This example illuminates a major flaw with approaches to conservation that are solely based on hotspots. If we measure success simply by tallying up total species protected, we risk the folly of allowing major ecosystems to degrade beyond repair simply because they do not provide lengthy species lists. For instance, the Yellowstone ecosystem, which includes parts of Montana, Idaho and Wyoming, is species poor, relatively speaking. Yet this region harbors the last assemblage of large mammals and carnivores in the lower 48 states (grizzly bears, wolves, bison, elk and so forth). And because the Yellowstone ecosystem contains the world's first national park, it is obviously an important locale for continued conservation, despite the relative paucity of species that exist there. So by itself, the number of species saved is an inadequate barometer of success. Other dimensions of the problem need to be considered as well, including what environmentalists often describe as “ecosystem services.”

Earth's Life-Support System


Society depends on the products and services ecosystems provide to a far greater extent than most of us realize. When asked what nature gives them, most people could name a few foods, drugs and building materials derived from wild species. But they would probably take for granted many other products of nature, including clean air, abundant fresh water, fertile soil and a benign climate. In short, they would fail to recognize the critical role that diverse communities of species play in fostering a healthy and predictable environment.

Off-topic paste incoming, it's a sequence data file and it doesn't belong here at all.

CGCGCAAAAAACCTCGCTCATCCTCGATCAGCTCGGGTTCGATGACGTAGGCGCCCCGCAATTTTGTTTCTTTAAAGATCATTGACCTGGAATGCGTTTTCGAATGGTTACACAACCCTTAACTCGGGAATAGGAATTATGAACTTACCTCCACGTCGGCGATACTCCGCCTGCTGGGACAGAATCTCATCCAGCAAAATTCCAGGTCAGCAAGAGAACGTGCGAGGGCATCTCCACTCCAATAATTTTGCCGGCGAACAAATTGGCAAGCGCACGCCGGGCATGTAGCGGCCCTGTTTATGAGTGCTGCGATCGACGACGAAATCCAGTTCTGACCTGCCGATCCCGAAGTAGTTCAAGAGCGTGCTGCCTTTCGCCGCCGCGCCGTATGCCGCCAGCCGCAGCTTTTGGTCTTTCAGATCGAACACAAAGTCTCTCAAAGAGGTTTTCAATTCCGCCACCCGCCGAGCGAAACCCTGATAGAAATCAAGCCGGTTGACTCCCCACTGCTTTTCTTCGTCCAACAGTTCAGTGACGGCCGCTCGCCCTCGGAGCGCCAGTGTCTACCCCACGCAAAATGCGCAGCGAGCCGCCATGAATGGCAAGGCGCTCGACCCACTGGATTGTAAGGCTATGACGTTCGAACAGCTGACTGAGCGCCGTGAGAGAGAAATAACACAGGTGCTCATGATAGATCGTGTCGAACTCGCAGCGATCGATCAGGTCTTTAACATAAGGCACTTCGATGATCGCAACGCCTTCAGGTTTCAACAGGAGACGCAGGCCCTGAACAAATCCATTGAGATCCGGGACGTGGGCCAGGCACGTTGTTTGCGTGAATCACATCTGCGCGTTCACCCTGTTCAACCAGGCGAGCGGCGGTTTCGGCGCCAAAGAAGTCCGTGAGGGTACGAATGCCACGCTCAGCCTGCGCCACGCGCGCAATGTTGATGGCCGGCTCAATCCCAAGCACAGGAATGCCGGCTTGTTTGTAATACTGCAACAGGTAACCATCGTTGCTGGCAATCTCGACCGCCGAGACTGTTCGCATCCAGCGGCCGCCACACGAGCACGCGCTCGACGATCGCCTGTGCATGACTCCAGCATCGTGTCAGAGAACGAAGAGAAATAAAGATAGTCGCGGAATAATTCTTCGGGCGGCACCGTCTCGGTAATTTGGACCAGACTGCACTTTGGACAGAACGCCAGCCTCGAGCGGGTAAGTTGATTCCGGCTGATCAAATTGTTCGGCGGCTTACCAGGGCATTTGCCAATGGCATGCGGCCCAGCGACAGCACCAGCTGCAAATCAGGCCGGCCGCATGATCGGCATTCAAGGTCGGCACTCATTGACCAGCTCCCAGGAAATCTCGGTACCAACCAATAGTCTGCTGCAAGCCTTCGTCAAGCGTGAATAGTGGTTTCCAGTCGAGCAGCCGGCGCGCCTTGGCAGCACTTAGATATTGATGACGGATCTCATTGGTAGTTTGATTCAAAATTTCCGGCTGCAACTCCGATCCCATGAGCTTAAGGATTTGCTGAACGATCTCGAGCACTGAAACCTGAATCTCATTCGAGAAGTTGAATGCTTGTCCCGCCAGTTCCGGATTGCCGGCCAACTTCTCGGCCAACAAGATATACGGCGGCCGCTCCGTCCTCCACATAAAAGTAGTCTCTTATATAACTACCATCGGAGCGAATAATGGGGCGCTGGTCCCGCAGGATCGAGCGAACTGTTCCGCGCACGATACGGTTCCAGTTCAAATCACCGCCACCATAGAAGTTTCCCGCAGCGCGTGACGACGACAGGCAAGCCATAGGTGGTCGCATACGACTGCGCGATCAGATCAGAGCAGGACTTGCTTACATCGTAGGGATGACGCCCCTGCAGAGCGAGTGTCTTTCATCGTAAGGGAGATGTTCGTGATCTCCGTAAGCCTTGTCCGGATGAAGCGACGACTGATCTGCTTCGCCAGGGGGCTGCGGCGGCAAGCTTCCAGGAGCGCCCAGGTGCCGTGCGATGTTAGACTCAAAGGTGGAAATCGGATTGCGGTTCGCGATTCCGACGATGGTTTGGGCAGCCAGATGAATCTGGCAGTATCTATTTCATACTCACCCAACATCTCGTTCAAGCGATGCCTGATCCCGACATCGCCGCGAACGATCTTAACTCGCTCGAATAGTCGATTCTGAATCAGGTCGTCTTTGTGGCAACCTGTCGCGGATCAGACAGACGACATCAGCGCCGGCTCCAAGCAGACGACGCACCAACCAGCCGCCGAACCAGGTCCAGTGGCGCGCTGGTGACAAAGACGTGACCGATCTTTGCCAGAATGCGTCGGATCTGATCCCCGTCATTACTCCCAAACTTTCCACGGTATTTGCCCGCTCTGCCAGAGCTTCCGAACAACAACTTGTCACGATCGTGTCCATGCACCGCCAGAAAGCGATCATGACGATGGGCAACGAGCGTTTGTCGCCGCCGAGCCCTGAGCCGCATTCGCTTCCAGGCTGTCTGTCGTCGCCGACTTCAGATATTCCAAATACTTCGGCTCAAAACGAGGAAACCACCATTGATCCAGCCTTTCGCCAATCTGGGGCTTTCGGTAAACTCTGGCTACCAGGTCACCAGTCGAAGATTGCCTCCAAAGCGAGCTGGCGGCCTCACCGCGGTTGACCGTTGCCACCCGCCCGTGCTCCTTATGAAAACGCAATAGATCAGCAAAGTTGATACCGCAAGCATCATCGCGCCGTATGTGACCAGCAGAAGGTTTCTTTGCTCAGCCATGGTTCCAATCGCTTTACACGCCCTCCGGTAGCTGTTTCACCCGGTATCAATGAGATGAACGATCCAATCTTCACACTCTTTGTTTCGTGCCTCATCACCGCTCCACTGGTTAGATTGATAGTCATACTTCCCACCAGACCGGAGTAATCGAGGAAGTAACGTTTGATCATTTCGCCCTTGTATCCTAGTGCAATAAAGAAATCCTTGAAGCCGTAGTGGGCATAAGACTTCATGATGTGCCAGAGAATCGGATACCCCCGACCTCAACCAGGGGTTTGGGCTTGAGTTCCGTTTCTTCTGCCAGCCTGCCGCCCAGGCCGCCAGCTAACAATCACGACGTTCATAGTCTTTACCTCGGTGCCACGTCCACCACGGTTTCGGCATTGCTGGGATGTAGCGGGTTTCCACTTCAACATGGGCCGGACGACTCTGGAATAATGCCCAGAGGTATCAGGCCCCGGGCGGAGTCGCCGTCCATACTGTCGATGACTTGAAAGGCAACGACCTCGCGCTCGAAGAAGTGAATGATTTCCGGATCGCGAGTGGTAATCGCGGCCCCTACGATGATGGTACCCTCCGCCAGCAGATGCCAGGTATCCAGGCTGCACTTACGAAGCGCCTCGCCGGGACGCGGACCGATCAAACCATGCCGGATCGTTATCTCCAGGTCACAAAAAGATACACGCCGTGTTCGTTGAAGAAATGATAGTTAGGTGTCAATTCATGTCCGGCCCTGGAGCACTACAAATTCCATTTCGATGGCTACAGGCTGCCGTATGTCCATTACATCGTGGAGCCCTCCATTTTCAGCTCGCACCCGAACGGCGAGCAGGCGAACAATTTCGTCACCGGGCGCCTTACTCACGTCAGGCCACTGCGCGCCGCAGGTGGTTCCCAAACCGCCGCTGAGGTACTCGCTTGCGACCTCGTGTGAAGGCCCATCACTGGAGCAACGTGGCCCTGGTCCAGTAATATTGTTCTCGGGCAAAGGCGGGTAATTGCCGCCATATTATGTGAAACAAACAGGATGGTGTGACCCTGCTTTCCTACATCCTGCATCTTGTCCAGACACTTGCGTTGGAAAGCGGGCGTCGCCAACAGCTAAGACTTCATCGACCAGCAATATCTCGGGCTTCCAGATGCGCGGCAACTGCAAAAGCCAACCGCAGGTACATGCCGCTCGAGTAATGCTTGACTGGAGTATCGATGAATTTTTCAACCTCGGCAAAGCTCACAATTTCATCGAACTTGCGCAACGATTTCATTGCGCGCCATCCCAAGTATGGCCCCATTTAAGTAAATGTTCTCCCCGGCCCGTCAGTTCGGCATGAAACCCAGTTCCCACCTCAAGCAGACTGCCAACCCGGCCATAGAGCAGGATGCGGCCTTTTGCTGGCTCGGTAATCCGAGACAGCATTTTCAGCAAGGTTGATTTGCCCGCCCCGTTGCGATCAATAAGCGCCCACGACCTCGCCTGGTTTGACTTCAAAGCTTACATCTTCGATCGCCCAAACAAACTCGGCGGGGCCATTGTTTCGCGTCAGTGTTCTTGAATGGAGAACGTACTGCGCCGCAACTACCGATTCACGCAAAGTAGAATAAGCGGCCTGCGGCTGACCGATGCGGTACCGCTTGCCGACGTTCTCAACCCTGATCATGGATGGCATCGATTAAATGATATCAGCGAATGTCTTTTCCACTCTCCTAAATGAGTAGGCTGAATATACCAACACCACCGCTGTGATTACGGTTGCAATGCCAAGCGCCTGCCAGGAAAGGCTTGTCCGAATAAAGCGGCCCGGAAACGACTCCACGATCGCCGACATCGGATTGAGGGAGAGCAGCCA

Would not hotspot-based conservation strategies automatically take such effects into account? Hardly. Investing conservation efforts only in hotspots could lead us to ignore and potentially lose some of our most valuable ecosystems simply because they harbor few plant species. Consider, for example, the fact that hotspot analyses so often point to tropical forests as areas of highest priority. These forests do indeed provide important ecosystem services, such as climate regulation and nutrient cycling, which Robert Costanza, an economist at the University of Maryland, and his colleagues recently valued at about $2,000 per hectare per year. But hotspot analyses overlook the value of wetlands-and it's easy to understand why: A typical Spartina marsh has no endemic plants and no more than 20 or 30 plant species total. Still, tidal marshes offer considerable ecosystem services, such as flood regulation, waste treatment and fisheries production, with an estimated annual value of nearly $10,000 per hectare per year. Clearly, marshes are precious resources, not just for people but also for the enormous variety of wildlife that depends on clean water. Yet by any sort of hotspot reckoning, these marshes would come out at the very bottom of the pile.